As it is, Christianity was the first religion to worship bits of its deities and saints, rather than their entire bodies. Hands, feet, bones, hair, fingernails, teeth, blood, bodily secretions: they all qualified. The fact that so many early Christian martyrs were hacked to pieces probably triggered the pro cess, and definitely made it easier. But I suspect something inchoate in humanity’s deeper past, some ancient pagan appetite for souvenirs and amulets, also played a part. Certainly, the forces at work here seem to me identical to the ones that drive Haitian voodoo merchants to collect human hair and insist on virgin blood.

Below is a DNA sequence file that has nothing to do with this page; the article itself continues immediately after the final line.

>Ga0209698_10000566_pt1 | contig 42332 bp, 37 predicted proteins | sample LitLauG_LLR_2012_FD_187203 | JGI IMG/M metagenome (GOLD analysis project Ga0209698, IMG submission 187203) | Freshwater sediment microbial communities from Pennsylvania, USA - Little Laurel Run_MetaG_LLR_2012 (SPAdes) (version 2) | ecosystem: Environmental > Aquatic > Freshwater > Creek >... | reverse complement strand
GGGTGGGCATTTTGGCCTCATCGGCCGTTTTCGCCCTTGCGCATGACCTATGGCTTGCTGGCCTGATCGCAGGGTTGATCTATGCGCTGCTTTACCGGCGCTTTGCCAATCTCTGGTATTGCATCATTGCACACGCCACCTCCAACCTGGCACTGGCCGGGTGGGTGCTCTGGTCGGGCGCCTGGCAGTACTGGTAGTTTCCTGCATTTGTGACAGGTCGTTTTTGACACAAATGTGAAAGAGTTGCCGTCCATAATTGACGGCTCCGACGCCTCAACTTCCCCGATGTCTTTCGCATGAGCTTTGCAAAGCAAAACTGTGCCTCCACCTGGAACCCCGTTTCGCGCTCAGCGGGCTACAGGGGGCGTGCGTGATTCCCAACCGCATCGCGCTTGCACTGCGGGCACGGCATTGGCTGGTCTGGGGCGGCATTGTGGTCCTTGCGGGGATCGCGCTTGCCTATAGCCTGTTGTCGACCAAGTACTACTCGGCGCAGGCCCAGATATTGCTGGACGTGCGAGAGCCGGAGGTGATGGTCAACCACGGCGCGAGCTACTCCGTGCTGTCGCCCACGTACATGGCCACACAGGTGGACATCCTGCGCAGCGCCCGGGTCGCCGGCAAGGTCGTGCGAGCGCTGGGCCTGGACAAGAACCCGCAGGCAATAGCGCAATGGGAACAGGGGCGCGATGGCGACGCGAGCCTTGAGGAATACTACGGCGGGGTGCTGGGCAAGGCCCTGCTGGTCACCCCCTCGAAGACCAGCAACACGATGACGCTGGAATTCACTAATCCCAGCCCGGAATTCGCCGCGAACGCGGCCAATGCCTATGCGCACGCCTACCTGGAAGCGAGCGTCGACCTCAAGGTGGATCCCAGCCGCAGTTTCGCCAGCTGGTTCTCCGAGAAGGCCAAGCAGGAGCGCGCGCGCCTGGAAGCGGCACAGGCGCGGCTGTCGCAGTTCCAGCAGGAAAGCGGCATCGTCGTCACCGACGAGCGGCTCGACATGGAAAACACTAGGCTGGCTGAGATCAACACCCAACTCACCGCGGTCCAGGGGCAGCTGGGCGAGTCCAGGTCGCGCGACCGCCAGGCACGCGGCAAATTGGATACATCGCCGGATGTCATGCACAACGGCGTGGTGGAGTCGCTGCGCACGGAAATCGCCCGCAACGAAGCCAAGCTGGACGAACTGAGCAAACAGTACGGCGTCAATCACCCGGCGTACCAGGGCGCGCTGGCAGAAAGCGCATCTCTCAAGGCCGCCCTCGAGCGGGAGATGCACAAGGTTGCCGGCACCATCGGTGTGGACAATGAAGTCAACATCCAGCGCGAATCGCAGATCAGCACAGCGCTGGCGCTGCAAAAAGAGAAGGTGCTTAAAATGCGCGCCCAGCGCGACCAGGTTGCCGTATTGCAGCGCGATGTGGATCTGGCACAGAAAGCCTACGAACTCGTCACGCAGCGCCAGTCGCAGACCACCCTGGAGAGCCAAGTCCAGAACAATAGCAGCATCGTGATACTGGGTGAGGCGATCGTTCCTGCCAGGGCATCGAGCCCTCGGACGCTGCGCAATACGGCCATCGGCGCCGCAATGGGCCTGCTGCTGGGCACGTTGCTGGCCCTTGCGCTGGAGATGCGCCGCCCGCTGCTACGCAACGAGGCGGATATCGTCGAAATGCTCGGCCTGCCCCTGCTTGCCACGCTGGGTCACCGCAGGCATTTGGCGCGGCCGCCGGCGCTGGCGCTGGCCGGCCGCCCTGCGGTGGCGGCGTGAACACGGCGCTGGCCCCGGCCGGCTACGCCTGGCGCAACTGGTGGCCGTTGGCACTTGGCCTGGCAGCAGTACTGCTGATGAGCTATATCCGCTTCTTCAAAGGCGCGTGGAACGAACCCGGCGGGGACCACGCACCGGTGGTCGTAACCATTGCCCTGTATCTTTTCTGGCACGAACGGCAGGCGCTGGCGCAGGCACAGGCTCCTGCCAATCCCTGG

The show brings together some of the finest and most beautiful relics scattered about Christendom. In most cases, the bones and hairy bits are not on view, or can only be glimpsed through tempting bar riers of prettifying rock crystal. We are here to admire the packaging, not the contents. What is immediately obvious is that art played a critical role in the rise and conquest of Christianity. Art could make the incredible credible, the ugly beau tiful. That was power indeed. If I put John the Baptist’s broken tooth in front of you, unadorned, I doubt you would find it easy to worship the holy molar. But if I encase it in exquisite crystal, lift it into view in a gorgeous golden reliquary, surmount it with a glowing gold crucifix, I separate the tooth from its reality and make the mundane holy.